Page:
Aviation security in Middle East

FCO 8/2861 1977 Jan 01 - 1977 Dec 31

This file concerns the development of a policy for dealing with hijackings and increased security measures in the Gulf and elsewhere following a spate of attacks on aircraft, including the hijacking of a Japan Airlines (JAL) flight by the Japanese Red Army and a Lufthansa flight by members of the Popular Front for the Liberation of Palestine (PFLP) which culminated in military action by West German Special Forces in Mogadishu, Somalia. It contains correspondence relating to:

  • Debates around the action that needs to be taken by HMG in the event of a hijacking, including diplomatic and special forces action, finding a base of operations, organisational command and legal aspects
  • Reports from Middle East diplomatic posts on which governments would be most likely to oppose British military intervention against hijackers on their soil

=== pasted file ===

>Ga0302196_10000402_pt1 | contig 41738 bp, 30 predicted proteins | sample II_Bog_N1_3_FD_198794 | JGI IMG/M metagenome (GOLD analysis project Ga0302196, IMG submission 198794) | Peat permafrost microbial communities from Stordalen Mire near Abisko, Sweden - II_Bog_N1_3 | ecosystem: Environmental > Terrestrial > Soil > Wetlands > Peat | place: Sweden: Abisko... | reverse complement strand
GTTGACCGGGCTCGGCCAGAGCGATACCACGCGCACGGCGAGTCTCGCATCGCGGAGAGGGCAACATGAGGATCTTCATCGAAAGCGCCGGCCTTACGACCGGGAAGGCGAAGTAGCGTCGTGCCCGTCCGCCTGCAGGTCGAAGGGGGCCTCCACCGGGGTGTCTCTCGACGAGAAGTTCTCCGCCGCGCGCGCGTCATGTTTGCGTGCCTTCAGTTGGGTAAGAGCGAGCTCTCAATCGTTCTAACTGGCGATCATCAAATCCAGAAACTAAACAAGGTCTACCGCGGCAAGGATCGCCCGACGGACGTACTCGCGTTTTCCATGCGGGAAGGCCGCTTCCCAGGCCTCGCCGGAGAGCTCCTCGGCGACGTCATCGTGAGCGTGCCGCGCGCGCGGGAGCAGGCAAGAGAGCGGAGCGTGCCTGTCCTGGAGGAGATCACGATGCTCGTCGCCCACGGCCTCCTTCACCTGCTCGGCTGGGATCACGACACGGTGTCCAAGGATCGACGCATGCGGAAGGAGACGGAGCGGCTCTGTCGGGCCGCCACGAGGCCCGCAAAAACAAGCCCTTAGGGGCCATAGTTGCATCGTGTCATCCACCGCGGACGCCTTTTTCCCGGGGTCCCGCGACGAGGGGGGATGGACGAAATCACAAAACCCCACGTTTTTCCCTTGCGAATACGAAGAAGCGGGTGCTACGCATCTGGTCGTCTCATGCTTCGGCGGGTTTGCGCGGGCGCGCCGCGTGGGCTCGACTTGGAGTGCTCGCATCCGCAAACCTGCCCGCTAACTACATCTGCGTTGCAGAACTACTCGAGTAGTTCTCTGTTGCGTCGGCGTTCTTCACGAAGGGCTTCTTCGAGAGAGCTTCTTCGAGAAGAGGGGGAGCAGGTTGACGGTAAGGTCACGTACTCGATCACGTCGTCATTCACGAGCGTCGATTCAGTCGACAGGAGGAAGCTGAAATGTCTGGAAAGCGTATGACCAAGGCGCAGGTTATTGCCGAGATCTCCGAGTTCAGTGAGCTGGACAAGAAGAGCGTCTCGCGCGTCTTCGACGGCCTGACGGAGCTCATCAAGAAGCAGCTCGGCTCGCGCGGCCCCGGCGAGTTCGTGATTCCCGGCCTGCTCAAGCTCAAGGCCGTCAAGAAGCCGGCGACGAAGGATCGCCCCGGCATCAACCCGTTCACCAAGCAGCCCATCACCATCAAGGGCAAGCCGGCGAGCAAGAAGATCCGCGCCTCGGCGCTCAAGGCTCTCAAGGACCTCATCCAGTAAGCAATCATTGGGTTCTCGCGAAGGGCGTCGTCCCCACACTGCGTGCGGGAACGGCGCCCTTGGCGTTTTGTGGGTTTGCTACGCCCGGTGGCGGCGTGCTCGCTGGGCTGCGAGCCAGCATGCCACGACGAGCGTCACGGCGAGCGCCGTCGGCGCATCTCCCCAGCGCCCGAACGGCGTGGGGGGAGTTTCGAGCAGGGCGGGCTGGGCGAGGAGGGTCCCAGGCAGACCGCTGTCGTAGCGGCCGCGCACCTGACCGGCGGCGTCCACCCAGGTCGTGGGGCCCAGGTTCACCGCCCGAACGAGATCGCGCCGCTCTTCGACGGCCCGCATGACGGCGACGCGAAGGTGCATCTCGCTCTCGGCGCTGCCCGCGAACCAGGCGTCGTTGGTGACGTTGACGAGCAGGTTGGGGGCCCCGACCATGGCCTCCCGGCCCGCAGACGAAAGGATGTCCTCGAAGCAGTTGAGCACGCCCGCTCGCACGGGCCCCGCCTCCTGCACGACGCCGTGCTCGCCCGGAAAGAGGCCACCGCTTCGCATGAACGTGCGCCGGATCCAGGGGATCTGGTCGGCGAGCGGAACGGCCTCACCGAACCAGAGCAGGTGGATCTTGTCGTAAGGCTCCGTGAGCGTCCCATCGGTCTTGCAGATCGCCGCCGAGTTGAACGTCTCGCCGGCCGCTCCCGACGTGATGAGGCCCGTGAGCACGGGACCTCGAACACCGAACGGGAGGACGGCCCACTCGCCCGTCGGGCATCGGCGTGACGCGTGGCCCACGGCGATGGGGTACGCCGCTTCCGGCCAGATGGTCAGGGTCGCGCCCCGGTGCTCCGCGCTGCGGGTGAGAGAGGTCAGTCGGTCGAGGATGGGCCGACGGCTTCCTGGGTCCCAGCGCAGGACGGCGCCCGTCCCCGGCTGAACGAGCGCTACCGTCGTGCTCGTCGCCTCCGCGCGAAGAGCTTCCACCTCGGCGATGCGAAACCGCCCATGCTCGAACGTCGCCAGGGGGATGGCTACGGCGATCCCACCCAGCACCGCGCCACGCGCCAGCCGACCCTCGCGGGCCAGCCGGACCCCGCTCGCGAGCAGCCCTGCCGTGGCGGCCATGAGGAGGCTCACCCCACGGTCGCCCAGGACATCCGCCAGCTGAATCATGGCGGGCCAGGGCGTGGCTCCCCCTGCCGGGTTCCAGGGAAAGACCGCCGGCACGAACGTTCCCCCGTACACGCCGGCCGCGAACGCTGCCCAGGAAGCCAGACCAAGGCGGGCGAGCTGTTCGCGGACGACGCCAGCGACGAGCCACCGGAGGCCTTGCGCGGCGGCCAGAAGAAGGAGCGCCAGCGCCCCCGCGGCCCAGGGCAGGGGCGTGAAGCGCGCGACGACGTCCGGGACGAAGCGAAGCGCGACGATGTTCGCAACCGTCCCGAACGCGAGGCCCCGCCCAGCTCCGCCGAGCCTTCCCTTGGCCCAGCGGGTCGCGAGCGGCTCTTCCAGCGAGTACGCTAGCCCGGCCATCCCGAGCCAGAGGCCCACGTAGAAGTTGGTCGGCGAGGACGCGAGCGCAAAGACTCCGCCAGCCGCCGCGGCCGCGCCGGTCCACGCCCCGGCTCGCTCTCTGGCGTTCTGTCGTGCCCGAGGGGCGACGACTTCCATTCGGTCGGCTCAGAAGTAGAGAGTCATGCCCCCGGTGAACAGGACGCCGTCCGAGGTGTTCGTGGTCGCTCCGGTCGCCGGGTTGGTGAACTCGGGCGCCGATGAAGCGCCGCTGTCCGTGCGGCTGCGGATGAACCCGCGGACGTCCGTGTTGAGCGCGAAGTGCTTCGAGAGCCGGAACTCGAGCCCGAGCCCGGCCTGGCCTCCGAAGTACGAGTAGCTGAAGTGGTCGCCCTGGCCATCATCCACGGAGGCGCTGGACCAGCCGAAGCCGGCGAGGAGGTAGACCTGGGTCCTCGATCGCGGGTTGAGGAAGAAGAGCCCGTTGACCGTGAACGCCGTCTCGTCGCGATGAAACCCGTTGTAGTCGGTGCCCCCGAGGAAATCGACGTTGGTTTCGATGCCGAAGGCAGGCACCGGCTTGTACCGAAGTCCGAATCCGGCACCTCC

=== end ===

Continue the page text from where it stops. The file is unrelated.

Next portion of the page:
• HMG’s policy if asked by foreign governments for assistance in dealing with hijackings
  • Additional security measures put in place to counter hijacking, including at Dubai and Doha airports; with a plan of movement areas at Doha International Airport
  • Attempts to persuade governments which had not previously done so, including the UAE and Qatar, to accede to international conventions on aviation security
  • Discussions with the UAE Defence Minister Sheikh Mohammad Bin Rashid Al Maktoum concerning the terror threat to civil aviation at Dubai airport
  • Requests to HMG from Dubai, Abu Dhabi, Qatar, Kuwait and Iran for assistance in developing counter-hijacking capabilities by providing arms and specialist training from the SAS
  • Brigadier Ian Henderson’s development of a counter-hijacking squad of the Bahrain Special Branch
  • Parliamentary questions on HMG’s policy on dealing with hijackings and the activities of terrorist groups
  • Oman’s policy for dealing with hijacked aircraft